One of the hazards of being an attorney is that, sooner or later, very little will shock you. I thought I'd heard the worst of the worst in debt collection stories. Having just read this article, I realize that I was wrong.
The Fair Debt Collection Practices Act prohibits debt collectors from swearing at, verbally abusing, and otherwise harassing consumers. Violations of the Act carry a statutory penalty of $1,000 per violation and also could entitle the consumer to recover actual damages, attorney's fees, and punitive damages.
In a recently-filed lawsuit, a disabled veteran named Michael Collier alleges that an employee of debt collection firm Gurstel Chargo told him that he should have died. Here is the full quote:
"F--- you! Pay us your money! You can't afford an attorney. You owe us. I hope your wife divorces your a--. If you would have served our country better you would not be a disabled veteran living off social security while the rest of us honest Americans work our a-- off. Too bad; you should have died."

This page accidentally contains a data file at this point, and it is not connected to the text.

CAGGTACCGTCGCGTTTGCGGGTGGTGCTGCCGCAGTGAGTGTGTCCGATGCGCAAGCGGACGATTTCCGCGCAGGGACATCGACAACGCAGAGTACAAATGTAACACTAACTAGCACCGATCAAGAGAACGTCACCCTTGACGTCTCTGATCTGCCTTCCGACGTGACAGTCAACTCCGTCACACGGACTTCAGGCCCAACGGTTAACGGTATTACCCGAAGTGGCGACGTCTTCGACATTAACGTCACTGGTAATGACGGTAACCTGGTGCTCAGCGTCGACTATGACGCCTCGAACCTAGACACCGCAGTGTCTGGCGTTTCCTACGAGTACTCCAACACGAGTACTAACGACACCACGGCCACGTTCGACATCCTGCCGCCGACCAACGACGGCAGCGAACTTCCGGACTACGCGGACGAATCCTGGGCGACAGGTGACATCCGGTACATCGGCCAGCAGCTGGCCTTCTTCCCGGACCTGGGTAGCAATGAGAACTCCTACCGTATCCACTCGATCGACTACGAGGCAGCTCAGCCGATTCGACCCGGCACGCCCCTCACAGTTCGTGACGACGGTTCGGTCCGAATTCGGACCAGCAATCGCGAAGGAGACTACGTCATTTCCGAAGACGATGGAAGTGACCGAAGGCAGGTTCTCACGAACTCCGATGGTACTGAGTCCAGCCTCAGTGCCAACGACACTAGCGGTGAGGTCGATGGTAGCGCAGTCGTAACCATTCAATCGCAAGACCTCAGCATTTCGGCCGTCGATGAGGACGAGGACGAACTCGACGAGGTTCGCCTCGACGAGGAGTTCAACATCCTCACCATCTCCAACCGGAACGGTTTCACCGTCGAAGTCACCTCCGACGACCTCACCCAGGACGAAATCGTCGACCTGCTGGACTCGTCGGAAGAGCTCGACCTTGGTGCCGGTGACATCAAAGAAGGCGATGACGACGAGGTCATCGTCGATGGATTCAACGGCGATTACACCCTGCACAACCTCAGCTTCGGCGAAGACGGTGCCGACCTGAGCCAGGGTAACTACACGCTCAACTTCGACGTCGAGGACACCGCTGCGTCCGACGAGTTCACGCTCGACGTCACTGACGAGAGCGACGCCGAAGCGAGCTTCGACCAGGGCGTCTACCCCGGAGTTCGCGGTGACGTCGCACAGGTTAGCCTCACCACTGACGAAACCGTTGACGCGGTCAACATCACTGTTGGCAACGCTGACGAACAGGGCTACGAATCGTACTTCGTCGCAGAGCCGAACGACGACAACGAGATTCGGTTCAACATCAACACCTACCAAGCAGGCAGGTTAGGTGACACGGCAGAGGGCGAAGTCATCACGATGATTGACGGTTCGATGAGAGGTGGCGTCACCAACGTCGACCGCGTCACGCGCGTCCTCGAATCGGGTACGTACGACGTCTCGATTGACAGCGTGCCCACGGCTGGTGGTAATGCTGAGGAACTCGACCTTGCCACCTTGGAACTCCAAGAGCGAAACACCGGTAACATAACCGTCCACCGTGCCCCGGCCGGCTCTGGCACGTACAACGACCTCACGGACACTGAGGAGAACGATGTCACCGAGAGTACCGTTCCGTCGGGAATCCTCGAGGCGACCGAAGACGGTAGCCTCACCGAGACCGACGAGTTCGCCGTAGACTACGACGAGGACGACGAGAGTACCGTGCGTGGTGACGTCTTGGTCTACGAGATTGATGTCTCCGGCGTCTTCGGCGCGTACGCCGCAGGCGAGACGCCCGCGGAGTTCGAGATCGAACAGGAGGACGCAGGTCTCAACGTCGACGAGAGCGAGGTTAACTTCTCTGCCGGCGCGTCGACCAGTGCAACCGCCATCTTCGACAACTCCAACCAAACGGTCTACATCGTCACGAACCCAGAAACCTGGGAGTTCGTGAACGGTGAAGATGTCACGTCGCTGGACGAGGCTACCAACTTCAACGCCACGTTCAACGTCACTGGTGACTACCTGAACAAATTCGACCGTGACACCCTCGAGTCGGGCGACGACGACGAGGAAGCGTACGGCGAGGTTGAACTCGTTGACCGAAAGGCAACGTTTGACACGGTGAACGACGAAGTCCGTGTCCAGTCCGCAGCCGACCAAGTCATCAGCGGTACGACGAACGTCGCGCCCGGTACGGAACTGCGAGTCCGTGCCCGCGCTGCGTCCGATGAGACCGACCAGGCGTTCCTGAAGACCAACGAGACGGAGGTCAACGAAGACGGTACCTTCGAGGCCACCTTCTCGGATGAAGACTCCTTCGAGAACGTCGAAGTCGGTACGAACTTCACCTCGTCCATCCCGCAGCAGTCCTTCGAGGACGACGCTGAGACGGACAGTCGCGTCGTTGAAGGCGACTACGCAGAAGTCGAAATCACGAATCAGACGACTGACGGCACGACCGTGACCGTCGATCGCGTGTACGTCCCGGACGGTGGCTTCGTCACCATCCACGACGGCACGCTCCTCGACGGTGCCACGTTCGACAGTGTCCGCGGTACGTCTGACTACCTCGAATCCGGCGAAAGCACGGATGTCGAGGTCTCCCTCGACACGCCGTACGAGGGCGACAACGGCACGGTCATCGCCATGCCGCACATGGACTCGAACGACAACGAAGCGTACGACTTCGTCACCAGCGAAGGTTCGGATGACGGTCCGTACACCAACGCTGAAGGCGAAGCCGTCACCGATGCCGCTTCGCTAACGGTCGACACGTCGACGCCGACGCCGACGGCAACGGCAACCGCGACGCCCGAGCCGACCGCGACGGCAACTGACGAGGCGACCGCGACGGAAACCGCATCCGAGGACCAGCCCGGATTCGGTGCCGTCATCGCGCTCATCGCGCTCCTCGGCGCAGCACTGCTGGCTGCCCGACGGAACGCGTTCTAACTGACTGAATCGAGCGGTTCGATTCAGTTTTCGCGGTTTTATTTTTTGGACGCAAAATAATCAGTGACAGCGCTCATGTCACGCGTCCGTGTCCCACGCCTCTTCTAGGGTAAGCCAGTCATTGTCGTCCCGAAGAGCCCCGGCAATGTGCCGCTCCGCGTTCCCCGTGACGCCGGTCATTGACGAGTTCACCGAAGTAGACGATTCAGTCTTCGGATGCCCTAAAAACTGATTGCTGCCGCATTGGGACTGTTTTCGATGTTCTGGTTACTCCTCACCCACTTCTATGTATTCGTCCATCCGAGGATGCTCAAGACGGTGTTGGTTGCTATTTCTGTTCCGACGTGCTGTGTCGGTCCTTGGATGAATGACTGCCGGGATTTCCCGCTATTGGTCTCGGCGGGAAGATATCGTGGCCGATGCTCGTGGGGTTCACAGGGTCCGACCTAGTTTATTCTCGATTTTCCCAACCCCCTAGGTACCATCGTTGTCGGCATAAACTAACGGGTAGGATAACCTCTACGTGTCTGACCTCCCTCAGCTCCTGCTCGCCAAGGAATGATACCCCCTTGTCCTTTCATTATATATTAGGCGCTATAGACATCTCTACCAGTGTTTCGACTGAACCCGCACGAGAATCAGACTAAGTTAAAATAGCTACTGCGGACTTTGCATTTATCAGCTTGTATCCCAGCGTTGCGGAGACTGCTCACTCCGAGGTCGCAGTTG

I can spot at least four violations in this one quote. To make matters worse, Gurstel also attempted to garnish Mr. Collier's disability payments in violation of federal law.
What is also telling about this case is that even though debt collectors know what they cannot do, they continue to do it. So why does this conduct continue to occur? Once you rule out the fact that some people are prone to be abusive to others when they are largely anonymous (see also: most of the Internet), I'd argue that one of the main reasons is that the stakes are rather low for the debt collectors.
People just don't defend their rights frequently enough. Perhaps not everyone is aware that the FDCPA provides such broad protection against abusive debt collectors. Maybe consumer defense law is an underserved practice area. What it all boils down to is that a lot of this behavior goes unpunished because people don't fight back.
If debt collectors are harassing you, then you have a case against them. In many cases, your original creditor is not a debt collector under the law. It is important to know the difference. If you believe that you may have an FDCPA claim against a debt collector, contact an experienced attorney to discuss your options.